Research targets parasitic worm disease
The worms can live inside your body for years, decades even. And it's not the worms themselves that will eventually make you sick. Rather, it's the thousands of eggs they lay.
Schistosomes, small parasitic flatworms that have infected hundreds of millions of people in developing nations, cause chronic illness that damages organs and impairs development in children.
The effects of the disease can last decades, leading Mostafa Zamanian, a postdoctoral scholar in the Iowa State University Department of Biomedical Sciences, to describe the illness as a "slow killer." Zamanian said the perception of the disease as slow acting is part of the reason the international community has sometimes regarded schistosomes with less urgency than they deserve.
But Zamanian is working with a group of ISU researchers to change that. The team, led by Tim Day, a professor of biomedical sciences, is taking a comprehensive approach to the parasitic worms, working through traditional channels to identify portions of their genome that could be targeted by new drugs. At the same time, they're pursuing unconventional solutions that, if successful, could radically change how the world looks at schistosomes – and maybe other parasites as well.
At least 243 million people required treatment for schistosome infections in 2011, according to the World Health Organization. That number puts it in a category with the most devastating parasitic diseases in the world. For comparison, the WHO estimates that there were about 219 million cases of malaria in 2010.
Schistosomiasis, the name given to the illness caused by schistosomes, is most common in areas of Asia, Africa and South America where populations are exposed to infested sources of fresh water.
Schistosome larvae enter the human body through the skin and travel into blood vessels where they develop into adults. Female adult schistosomes release eggs that can be trapped inside human tissues. The eggs provoke an immune reaction that damages internal organs over the course of years.
"The worms are slow to bring about symptoms," Day said. "That's part of the reason why the financial resources that have been dedicated to finding a cure pale in comparison to the amount of human suffering the disease has caused."
Tellingly, the WHO uses the term "neglected tropical disease" to describe schistosomiasis and other illnesses like it.
Thinking outside (and inside) the box
Day has been studying schistosomes since before he arrived at Iowa State in 2000. Much of that work has been dedicated to finding molecular targets in the worms that could be susceptible to drugs.
Day said it's fitting that the biomedical sciences program is housed in the ISU College of Veterinary Medicine, because the science behind treating parasitic worms is most often driven by advances in animal medicine. New treatments for humans are often "incidental" to progress in veterinary science, Zamanian said.
Day said only one drug is available in most of the world to combat schistosomiasis, and scientists are finding evidence that worms are developing a resistance to it. As a result, there's a growing need for new treatments. To find them, Day and his colleagues have begun looking in some unconventional directions.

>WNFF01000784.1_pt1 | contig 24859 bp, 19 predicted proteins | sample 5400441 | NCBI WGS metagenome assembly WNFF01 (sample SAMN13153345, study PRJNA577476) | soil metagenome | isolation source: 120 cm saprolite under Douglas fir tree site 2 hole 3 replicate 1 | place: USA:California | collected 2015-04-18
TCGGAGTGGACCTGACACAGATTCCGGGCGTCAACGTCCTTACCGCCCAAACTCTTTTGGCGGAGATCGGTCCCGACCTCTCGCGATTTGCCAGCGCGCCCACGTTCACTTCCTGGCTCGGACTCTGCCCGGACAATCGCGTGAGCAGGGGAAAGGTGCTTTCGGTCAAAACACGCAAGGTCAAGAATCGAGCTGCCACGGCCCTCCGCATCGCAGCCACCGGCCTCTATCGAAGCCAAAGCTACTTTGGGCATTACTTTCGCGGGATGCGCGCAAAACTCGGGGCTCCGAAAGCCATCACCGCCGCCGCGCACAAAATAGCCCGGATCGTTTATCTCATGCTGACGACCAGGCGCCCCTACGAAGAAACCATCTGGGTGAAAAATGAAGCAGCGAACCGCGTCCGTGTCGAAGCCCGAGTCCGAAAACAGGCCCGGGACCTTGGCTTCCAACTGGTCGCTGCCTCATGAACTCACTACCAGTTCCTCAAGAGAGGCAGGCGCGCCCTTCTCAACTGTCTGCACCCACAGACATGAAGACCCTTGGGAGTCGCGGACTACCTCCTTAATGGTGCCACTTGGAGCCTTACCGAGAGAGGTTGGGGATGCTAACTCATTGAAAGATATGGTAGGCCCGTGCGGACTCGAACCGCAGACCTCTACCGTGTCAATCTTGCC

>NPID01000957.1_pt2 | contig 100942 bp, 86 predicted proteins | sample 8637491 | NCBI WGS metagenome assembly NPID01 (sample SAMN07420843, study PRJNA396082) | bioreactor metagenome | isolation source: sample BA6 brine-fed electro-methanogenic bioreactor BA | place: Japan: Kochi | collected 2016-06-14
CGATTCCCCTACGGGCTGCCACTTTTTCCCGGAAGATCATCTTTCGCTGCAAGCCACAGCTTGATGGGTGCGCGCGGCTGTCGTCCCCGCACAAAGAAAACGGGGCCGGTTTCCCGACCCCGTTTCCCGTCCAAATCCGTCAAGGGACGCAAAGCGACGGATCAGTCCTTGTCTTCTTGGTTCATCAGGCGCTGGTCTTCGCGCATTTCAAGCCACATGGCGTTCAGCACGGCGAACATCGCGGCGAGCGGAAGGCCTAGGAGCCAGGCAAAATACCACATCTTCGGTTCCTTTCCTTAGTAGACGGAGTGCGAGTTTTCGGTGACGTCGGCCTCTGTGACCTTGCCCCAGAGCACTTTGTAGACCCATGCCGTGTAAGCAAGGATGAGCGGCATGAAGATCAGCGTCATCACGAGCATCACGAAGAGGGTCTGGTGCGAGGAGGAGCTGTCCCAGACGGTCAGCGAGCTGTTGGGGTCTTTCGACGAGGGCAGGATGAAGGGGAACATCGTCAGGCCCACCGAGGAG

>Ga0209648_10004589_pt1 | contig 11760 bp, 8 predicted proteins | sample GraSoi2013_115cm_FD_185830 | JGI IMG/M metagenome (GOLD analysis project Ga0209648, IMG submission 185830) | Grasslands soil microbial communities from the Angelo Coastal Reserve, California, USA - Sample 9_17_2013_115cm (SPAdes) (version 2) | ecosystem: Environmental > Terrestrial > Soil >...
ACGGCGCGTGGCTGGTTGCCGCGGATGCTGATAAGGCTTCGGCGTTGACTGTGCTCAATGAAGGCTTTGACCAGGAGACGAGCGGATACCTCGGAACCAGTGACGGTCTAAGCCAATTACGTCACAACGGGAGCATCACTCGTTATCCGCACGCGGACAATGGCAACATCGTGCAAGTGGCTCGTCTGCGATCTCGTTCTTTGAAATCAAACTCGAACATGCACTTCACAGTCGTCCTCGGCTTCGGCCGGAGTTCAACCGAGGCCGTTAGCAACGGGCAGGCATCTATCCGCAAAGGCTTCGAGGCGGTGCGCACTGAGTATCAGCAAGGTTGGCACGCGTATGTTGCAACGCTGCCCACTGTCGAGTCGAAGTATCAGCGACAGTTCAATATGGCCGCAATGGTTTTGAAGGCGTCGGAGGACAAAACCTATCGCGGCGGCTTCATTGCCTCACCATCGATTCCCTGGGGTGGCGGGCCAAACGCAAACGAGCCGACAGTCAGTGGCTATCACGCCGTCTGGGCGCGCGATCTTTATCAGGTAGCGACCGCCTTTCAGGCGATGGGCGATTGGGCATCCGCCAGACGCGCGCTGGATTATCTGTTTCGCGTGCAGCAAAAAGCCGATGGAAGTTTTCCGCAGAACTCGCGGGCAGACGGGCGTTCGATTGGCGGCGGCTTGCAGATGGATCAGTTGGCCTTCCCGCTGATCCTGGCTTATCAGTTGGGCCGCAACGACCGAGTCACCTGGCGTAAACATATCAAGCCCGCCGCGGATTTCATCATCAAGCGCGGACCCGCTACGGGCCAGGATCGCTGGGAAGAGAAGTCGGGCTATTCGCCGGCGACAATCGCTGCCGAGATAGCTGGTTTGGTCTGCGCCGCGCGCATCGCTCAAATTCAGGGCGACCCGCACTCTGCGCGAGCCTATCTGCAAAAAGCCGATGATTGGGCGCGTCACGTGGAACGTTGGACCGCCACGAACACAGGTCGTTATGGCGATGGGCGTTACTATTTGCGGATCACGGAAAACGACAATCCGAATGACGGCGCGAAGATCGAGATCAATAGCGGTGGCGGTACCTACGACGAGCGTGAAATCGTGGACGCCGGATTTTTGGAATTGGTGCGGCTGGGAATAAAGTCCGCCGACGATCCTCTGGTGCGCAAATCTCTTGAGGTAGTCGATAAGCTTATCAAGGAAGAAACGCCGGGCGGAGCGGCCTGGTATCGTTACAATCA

Once inside a host, the worms excrete exosomes containing small ribonucleic acids. Day said it's possible the exosomes play a key role in establishing a link between the parasite and the host. Interfering with those exosomes may disrupt a worm's ability to parasitize the host, he said.
"We've long struggled to understand the relationship between the host and the parasite," Day said. "We couldn't decode it. It's possible some of that takes place through these small RNAs."
Day recently received a Grand Challenges Explorations Grant from the Bill and Melinda Gates Foundation to begin shedding light on the role the small RNAs play in the parasite-host relationship.
Zamanian also received a Grand Challenges Explorations Grant grant to pursue a proposal that takes an even more speculative approach to combating the parasites.
From harmful to helpful
Zamanian is looking into using the latest gene editing techniques to eliminate the worms' ability to produce eggs, thereby eliminating the ability of the worms to cause illness in humans.
Once these "neutral" worms are introduced, Zamanian's thinking goes, the host would develop defenses against harmful worms it may be exposed to in the future. But the proposal doesn't stop there.
If gene editing can turn the worms from harmful to neutral, can the same technique be used to make worms helpful to humans?
"These worms can remain stable in the bloodstream for decades," Zamanian said. "We want to find out if they can be used as a biological platform to release desirable or advantageous molecules."
Doing so could potentially result in reprogrammed schistosomes that, instead of causing illness and misery, serve a medicinal purpose or help to fight off other parasitic infections.
Zamanian will work on the project with collaborating researchers at McGill University in Montreal and Queen's University Belfast. His postdoctoral supervisor, ISU Associate Professor of Biomedical Sciences Michael Kimber, will also have some input into Zamanian's efforts.
Day and Zamanian admit their ideas may sound far out at first blush, but problems of this scale often require bold thinking, Day said.
"Sometimes it's the really aggressive ideas that have the greatest rewards," he said.